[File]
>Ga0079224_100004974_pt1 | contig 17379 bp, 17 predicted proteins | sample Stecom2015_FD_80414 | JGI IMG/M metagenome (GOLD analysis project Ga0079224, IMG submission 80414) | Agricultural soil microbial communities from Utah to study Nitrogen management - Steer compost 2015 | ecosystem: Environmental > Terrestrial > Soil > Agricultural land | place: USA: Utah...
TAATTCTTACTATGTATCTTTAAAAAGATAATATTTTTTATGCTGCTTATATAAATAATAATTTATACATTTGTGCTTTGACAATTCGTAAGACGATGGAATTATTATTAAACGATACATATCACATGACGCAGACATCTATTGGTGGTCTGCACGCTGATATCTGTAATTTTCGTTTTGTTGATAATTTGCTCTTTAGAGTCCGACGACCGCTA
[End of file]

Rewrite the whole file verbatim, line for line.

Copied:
>Ga0079224_100004974_pt1 | contig 17379 bp, 17 predicted proteins | sample Stecom2015_FD_80414 | JGI IMG/M metagenome (GOLD analysis project Ga0079224, IMG submission 80414) | Agricultural soil microbial communities from Utah to study Nitrogen management - Steer compost 2015 | ecosystem: Environmental > Terrestrial > Soil > Agricultural land | place: USA: Utah...
TAATTCTTACTATGTATCTTTAAAAAGATAATATTTTTTATGCTGCTTATATAAATAATAATTTATACATTTGTGCTTTGACAATTCGTAAGACGATGGAATTATTATTAAACGATACATATCACATGACGCAGACATCTATTGGTGGTCTGCACGCTGATATCTGTAATTTTCGTTTTGTTGATAATTTGCTCTTTAGAGTCCGACGACCGCTA